We all agreed this approach might well work but that it was a bit humdrum, the angler’s answer. What about something more elegant, the naturalist’s solution? We went back to the water, the place after all where the action was happening. We began to watch the lake like five hawks, noting where the wind hit the surface less aggressively, less constantly and where there were measurable patches of calm. We found these out from trees, in the lee of the island and close in to the banks of the north and east shore. We noted too that the wind was squally and switched direction by as much as 30 degrees as frequently as every half an hour.
All these observations began to build up into some sort of unfolding picture and we began to mark down those areas where there was just a tad more activity than others. Here, tench sometimes rolled splashily and bream porpoised with serene grace whilst, even more vitally, terns, gulls and swallows dipped down to sip in emerging insects. Nature was telling us exactly where there was life and where we might just expect to find feeding fish if we got our baits in close by.
That’s what we did. Throughout two days, wherever and whenever we saw feeding birds and moving fish, we’d put casts out there along with loose feed delivered by Spomb and catapult. We didn’t chill, sit back, eat cake and drink Kelly kettle tea for once, but really worked at getting the most from our session. We knew that even despite our efforts, bites would not be prolific and if we landed baits near to feeding fish, we had to capitalise to the hilt. Sharp hooks. Perfectly balanced baits, oozing attraction and visibility. Rigs honed to perfection and instant hookability. Knots spot on and gear tested to the point it would never let us down in battle. Blimey, how far was this from our usual lackadaisical days when a fish or two would do, provided we had a laugh with mates? Professional or what? And, do you know, it worked!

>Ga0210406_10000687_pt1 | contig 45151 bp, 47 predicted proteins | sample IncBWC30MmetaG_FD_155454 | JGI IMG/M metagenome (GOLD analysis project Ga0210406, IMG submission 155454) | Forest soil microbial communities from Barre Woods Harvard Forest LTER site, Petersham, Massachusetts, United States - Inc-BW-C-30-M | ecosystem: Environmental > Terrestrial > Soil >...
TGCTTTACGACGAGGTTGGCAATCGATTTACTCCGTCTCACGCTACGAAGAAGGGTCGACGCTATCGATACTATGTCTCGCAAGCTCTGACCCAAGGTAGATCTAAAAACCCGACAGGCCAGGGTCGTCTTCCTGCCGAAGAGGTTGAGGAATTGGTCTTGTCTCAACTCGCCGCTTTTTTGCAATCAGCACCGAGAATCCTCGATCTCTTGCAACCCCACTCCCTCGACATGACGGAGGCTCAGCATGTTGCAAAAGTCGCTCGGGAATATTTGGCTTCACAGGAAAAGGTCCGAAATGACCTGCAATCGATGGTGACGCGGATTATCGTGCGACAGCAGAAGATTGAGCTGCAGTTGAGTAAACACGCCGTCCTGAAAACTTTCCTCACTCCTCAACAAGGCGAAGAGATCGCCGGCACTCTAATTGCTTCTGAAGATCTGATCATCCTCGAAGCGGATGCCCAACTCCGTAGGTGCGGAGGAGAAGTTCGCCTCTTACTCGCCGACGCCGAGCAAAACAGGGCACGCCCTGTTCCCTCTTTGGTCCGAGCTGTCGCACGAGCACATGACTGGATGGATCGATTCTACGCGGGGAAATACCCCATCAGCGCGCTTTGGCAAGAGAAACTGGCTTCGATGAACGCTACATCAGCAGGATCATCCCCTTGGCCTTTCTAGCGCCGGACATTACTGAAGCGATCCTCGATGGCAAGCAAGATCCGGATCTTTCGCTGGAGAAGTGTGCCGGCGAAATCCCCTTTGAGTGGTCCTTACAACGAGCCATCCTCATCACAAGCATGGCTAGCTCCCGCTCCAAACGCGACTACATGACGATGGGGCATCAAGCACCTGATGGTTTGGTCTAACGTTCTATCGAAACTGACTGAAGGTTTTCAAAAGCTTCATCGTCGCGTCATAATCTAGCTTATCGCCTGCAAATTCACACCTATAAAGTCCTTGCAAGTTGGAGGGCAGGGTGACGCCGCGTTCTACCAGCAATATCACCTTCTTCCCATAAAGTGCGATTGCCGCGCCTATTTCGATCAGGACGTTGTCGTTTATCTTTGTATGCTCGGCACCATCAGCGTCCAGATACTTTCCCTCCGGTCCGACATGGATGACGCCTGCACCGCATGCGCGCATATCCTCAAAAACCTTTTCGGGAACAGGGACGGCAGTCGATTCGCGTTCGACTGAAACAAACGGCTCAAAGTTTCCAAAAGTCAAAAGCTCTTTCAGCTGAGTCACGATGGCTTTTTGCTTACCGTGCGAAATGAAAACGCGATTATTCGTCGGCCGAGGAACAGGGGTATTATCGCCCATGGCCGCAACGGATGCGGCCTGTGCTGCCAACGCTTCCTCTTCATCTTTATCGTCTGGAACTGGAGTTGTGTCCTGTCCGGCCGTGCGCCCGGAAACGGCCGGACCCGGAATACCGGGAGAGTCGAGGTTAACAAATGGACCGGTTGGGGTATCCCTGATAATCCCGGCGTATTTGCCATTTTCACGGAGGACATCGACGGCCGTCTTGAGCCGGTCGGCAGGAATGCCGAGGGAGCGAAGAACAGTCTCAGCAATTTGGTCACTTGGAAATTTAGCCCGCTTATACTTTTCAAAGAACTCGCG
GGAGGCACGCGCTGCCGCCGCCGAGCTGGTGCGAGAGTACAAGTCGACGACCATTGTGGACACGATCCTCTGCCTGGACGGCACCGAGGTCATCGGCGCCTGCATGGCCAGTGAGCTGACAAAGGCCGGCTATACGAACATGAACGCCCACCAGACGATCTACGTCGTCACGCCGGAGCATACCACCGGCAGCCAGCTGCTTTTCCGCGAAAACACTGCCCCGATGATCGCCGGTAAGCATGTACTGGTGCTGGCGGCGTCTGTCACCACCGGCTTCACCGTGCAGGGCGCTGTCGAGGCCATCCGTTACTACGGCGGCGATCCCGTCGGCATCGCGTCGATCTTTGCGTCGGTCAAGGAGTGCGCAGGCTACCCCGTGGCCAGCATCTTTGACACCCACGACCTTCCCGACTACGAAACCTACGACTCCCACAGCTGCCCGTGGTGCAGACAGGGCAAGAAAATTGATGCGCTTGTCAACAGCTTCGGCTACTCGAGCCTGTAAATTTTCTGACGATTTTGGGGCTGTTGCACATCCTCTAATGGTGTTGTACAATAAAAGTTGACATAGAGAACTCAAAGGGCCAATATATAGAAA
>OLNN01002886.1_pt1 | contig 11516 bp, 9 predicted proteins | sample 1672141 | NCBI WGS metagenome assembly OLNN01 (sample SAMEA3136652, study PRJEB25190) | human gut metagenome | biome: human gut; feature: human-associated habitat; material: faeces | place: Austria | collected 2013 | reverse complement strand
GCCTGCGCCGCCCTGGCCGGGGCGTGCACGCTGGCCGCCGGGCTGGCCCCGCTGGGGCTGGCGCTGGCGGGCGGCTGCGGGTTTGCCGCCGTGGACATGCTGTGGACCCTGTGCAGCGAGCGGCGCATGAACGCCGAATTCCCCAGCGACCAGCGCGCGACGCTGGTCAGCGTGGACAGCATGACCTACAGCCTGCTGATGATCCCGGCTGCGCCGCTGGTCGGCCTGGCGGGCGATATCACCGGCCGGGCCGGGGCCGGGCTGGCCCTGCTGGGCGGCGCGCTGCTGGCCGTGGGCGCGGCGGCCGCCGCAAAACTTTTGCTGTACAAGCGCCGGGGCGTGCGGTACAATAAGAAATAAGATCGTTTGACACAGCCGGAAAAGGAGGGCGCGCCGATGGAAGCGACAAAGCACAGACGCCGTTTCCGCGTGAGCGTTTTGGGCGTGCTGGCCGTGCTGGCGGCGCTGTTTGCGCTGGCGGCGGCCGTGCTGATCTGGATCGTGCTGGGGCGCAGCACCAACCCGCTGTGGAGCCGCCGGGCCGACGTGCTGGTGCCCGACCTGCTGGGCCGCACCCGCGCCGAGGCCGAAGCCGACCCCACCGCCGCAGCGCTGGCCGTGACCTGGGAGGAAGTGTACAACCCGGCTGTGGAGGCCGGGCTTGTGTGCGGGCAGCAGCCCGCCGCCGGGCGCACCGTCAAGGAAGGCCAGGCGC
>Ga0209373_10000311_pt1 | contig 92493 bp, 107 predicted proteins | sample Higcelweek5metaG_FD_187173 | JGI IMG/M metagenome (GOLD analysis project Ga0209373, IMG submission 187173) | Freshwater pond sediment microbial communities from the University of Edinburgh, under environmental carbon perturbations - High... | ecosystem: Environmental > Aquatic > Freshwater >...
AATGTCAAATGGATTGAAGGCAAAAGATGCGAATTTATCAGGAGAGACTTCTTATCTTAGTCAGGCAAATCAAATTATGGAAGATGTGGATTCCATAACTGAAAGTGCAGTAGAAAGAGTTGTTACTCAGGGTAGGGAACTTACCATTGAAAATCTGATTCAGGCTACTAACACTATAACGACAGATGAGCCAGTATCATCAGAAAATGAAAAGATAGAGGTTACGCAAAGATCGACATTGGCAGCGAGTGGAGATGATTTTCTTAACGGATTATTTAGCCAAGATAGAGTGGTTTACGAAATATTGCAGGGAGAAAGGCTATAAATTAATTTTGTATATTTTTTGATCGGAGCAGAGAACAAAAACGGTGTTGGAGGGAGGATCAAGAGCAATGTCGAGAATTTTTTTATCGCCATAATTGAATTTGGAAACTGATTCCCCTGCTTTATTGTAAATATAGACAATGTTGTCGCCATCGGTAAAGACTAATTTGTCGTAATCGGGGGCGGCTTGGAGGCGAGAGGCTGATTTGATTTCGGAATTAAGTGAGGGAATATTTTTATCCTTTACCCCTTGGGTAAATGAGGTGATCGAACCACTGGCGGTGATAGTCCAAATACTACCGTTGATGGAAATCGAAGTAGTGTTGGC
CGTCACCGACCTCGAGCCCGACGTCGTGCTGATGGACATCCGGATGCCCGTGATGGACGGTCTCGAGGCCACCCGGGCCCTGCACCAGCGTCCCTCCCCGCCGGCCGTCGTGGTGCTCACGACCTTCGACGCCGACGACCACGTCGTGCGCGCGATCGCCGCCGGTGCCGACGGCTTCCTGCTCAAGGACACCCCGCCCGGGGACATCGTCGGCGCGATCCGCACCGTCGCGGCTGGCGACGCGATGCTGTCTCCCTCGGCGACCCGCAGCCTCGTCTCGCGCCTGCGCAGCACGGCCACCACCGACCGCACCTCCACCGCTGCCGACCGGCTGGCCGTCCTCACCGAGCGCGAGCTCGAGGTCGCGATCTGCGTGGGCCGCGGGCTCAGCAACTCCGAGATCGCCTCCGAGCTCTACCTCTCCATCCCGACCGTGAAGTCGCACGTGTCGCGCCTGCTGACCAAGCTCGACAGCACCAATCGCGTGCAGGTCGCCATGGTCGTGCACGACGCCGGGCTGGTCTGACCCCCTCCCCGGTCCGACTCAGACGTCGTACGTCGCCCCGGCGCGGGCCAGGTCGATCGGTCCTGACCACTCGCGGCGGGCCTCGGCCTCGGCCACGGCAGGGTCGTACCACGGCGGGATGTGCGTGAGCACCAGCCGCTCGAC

Over the two days, only 8am until 5pm stints to be honest, we had 30-odd fish including tench to 8lb-plus and a bream of a stonking 14lb 1oz. Now, most of the time I was growing into a so-called specimen hunter, the record bream weighed 13lb 12oz and the tench a mere 7lb 8oz or thereabouts, so these were not fish to be taken lightly. Weight was one thing, but better was the fact that we had worked the conditions out and come up with more than a half-decent answer.
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And even more stupendous was the majesty of the fish themselves. How is it that naturalists and the general public fail to recognise the wonder of our UK fish species? David Attenborough would know a tench from a trout, but not many of his colleagues would and therein lies the answer why fish are the most disregarded, misunderstood creatures on the planet. Praise to those anglers who value every single scale. Especially in an easterly!